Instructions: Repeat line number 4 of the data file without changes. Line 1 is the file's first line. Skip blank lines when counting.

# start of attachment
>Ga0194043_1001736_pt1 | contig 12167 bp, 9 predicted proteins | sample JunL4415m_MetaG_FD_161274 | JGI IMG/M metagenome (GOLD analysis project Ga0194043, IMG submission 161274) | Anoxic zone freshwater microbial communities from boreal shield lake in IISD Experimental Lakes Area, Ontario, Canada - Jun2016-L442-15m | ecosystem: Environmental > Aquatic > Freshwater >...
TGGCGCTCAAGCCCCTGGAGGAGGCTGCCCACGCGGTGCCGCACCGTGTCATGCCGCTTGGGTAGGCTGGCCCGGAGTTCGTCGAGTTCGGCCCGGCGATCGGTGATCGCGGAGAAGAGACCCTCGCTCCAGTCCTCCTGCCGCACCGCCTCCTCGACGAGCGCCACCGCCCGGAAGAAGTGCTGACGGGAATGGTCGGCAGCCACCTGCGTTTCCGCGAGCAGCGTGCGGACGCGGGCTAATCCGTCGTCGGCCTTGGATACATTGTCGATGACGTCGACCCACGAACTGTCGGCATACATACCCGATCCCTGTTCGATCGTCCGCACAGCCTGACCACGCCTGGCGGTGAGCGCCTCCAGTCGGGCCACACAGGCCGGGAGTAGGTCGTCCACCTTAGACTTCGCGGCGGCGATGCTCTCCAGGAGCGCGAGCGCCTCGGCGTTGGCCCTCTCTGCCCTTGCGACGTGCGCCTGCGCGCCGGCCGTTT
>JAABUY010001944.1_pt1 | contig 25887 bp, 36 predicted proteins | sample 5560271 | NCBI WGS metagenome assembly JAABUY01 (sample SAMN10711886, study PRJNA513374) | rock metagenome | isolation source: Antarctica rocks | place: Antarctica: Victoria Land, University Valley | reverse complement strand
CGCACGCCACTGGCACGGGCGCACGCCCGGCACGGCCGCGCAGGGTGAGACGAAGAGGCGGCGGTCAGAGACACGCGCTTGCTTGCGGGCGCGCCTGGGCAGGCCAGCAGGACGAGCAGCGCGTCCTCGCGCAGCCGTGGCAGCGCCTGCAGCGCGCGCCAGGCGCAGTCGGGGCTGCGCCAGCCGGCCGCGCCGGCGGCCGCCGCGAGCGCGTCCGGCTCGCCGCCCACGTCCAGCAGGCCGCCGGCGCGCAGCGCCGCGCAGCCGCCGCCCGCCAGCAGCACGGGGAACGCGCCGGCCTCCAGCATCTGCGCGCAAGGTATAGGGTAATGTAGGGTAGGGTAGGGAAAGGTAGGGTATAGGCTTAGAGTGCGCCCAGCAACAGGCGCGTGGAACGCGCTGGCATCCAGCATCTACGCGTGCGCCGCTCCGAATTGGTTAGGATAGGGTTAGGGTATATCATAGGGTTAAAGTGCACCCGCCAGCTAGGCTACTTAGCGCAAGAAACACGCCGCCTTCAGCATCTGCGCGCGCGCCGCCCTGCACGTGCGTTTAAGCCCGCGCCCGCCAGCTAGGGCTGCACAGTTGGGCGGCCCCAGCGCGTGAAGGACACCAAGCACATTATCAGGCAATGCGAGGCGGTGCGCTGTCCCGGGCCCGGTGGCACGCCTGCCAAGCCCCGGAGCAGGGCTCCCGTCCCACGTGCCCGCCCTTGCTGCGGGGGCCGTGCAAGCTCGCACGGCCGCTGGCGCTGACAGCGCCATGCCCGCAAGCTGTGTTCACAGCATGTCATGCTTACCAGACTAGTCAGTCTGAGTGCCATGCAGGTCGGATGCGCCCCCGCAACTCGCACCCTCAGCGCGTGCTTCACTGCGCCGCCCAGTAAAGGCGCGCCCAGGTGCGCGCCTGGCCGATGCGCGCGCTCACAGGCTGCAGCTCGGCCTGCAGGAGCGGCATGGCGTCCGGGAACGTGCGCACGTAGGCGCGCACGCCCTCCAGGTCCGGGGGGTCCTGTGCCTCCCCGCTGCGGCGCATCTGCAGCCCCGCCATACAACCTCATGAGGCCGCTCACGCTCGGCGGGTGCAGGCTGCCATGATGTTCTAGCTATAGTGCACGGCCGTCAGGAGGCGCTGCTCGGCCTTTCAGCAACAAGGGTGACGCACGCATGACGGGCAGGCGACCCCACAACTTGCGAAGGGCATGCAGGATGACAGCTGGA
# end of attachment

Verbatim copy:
CGCACGCCACTGGCACGGGCGCACGCCCGGCACGGCCGCGCAGGGTGAGACGAAGAGGCGGCGGTCAGAGACACGCGCTTGCTTGCGGGCGCGCCTGGGCAGGCCAGCAGGACGAGCAGCGCGTCCTCGCGCAGCCGTGGCAGCGCCTGCAGCGCGCGCCAGGCGCAGTCGGGGCTGCGCCAGCCGGCCGCGCCGGCGGCCGCCGCGAGCGCGTCCGGCTCGCCGCCCACGTCCAGCAGGCCGCCGGCGCGCAGCGCCGCGCAGCCGCCGCCCGCCAGCAGCACGGGGAACGCGCCGGCCTCCAGCATCTGCGCGCAAGGTATAGGGTAATGTAGGGTAGGGTAGGGAAAGGTAGGGTATAGGCTTAGAGTGCGCCCAGCAACAGGCGCGTGGAACGCGCTGGCATCCAGCATCTACGCGTGCGCCGCTCCGAATTGGTTAGGATAGGGTTAGGGTATATCATAGGGTTAAAGTGCACCCGCCAGCTAGGCTACTTAGCGCAAGAAACACGCCGCCTTCAGCATCTGCGCGCGCGCCGCCCTGCACGTGCGTTTAAGCCCGCGCCCGCCAGCTAGGGCTGCACAGTTGGGCGGCCCCAGCGCGTGAAGGACACCAAGCACATTATCAGGCAATGCGAGGCGGTGCGCTGTCCCGGGCCCGGTGGCACGCCTGCCAAGCCCCGGAGCAGGGCTCCCGTCCCACGTGCCCGCCCTTGCTGCGGGGGCCGTGCAAGCTCGCACGGCCGCTGGCGCTGACAGCGCCATGCCCGCAAGCTGTGTTCACAGCATGTCATGCTTACCAGACTAGTCAGTCTGAGTGCCATGCAGGTCGGATGCGCCCCCGCAACTCGCACCCTCAGCGCGTGCTTCACTGCGCCGCCCAGTAAAGGCGCGCCCAGGTGCGCGCCTGGCCGATGCGCGCGCTCACAGGCTGCAGCTCGGCCTGCAGGAGCGGCATGGCGTCCGGGAACGTGCGCACGTAGGCGCGCACGCCCTCCAGGTCCGGGGGGTCCTGTGCCTCCCCGCTGCGGCGCATCTGCAGCCCCGCCATACAACCTCATGAGGCCGCTCACGCTCGGCGGGTGCAGGCTGCCATGATGTTCTAGCTATAGTGCACGGCCGTCAGGAGGCGCTGCTCGGCCTTTCAGCAACAAGGGTGACGCACGCATGACGGGCAGGCGACCCCACAACTTGCGAAGGGCATGCAGGATGACAGCTGGA